The Supreme Court held that life does not merely mean an animal-like existence, but an existence with all the freedoms associated with it. The Supreme Court stated for the first that it is not enough merely to prescribe a procedure for denying life and liberty; the procedure itself must be fair and reasonable. This paved the way for the concept of substantive due process, which is not mentioned directly in the Indian Constitution (unlike the American Constitution). The concept of substantive due process was imported into Article 21 by the decision in Maneka Gandhi. It was asserted by the Supreme Court that the courts have the power to not only judge the fairness and justness of procedure established by law for the purpose of Article 21, but also the power to judge and decide the reasonableness of the law itself.
EARLY CASES OF JUDICIAL ACTIVISM
The following Supreme Court cases provide a useful insight into the growth and development of judicial activism in independent India.
In the Privy Purse case Madhav Rao Jivaji Rao Scindia v Union of India[xv] the broad question was whether the President rightly exercised his power in de-recognizing the princes. In this case, the court ruled that by virtue of Article 53 of the constitution, the executive power of union vested in the President must be exercised “in accordance with law”. That power was intended to be exercised in aid of, not to destroy, the constitution. An order merely “de-recognizing” a ruler without providing for the continuation of the institution of his rule – an integral part of the constitutional scheme – was therefore plainly illegal.
In R C Cooper v Union of India [xvi], the legislative competence of Parliament to enact the Banking Companies (Acquisition and Transfer of Undertakings) Act, known as the Bank Nationalisation Act, was in question. The court struck down the Act primarily on the ground of unreasonableness, explaining that the restriction imposed on the banks to carryon “non-banking business” in effect made it impossible for the banks, in a commercial sense, to carry on any business at all. In Golaknath v State of Punjab, the Supreme Court while dealing with the constitutional validity of the 17th Amendment to the constitution evolved the concept of “prospective overruling” and held that Parliament had no power to amend Part III of the constitution, or take away, or abridge any of the fundamental rights.
In the fundamental rights case Keshavananda Bharti v State of Kerala[xvii], 1973 the Supreme Court rendered a judgment that can be regarded as an important milestone in the Indian constitutional jurisprudence. While dealing withquestion as to the extent of the amending power conferred by Article 368 of the constitution, the court evolved the theory of “basic structure.” A bench of 13 judges held by a majority of 7:6 that the Parliament had wide powers to amend the constitution extending to all articles of the constitution, but this power could not be used in an unlimited way to abridge, abrogate or destroy the “basic structure” or the “basic framework” of the constitution.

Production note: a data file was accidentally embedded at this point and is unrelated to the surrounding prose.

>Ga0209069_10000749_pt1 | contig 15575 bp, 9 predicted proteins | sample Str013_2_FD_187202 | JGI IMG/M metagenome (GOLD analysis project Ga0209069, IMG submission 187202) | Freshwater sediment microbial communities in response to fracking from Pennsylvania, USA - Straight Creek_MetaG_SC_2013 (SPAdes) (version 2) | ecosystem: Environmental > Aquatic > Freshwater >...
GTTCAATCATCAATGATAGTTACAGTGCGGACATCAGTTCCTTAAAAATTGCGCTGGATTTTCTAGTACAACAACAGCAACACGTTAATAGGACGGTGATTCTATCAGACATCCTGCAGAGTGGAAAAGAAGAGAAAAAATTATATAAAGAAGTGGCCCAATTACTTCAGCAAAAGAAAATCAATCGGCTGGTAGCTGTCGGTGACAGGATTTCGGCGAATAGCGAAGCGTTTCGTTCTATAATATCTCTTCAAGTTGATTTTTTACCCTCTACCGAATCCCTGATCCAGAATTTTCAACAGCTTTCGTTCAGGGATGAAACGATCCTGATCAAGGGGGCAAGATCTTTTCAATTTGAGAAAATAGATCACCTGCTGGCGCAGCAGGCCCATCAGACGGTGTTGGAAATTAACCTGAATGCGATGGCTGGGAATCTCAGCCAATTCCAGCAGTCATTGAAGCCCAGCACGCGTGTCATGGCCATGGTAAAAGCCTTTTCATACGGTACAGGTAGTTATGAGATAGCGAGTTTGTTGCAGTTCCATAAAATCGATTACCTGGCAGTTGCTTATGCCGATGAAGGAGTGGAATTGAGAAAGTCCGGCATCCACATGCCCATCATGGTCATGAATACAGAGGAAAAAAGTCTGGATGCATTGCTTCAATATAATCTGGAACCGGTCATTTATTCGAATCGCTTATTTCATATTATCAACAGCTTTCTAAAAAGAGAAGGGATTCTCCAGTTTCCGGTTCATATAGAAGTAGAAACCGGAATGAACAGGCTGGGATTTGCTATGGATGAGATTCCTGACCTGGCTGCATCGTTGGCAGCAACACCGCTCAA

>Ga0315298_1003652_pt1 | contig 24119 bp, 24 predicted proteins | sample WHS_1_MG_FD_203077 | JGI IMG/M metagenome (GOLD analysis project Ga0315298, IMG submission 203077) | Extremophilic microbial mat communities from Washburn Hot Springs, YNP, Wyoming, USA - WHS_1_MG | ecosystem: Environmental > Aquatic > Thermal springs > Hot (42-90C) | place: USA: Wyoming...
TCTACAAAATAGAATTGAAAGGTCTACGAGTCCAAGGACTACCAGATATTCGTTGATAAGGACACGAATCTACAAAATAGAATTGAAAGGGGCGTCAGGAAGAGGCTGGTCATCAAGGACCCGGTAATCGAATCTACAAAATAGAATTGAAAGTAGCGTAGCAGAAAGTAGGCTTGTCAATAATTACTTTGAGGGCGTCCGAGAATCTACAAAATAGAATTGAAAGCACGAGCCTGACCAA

In VC Shukla v Delhi Admin [xviii](1980), the court while dealing with the legislative competence of the state to pass a law establishing special courts for dealing with offenses committed by persons holding high public office, held such courts to be valid. It also held that the court could strike down an administrative action if bias or mala fides was proved. The court, in this case, clarified that the theory of “basic structure” would apply only to constitutional amendments and not to an ordinary law passed by the Parliament or the state legislature.
In the Bhagalpur Blinding case(Khatri (II) v State of Bihar[xix], it was held that Article 21 included the right to free legal aid to the poor and the indigent and the right to be represented by a lawyer. It was also held that the right to be produced before a magistrate within 24 hours of arrest must be scrupulously followed.
In Fertilizer Corpn Kamgar Union v Union of India[xx], the petitioners of a public enterprise challenged the sale of the plant and machinery of the undertaking, as it resulted in their retrenchment. The Supreme Court held that sale resulting in retrenchment had not violated their rights under Article 19(1)(g) of the constitution, and likened it to termination of employment due to abolition of posts.
The court ruled that the petitioner did not have the locus standi to petition under Article 32. While reiterating that the jurisdiction of the Supreme Court under Article 32 was part of the “basic structure” of the constitution, the court violated, a petition under Article 32 was not maintainable even though one under Article 226 may be permissible.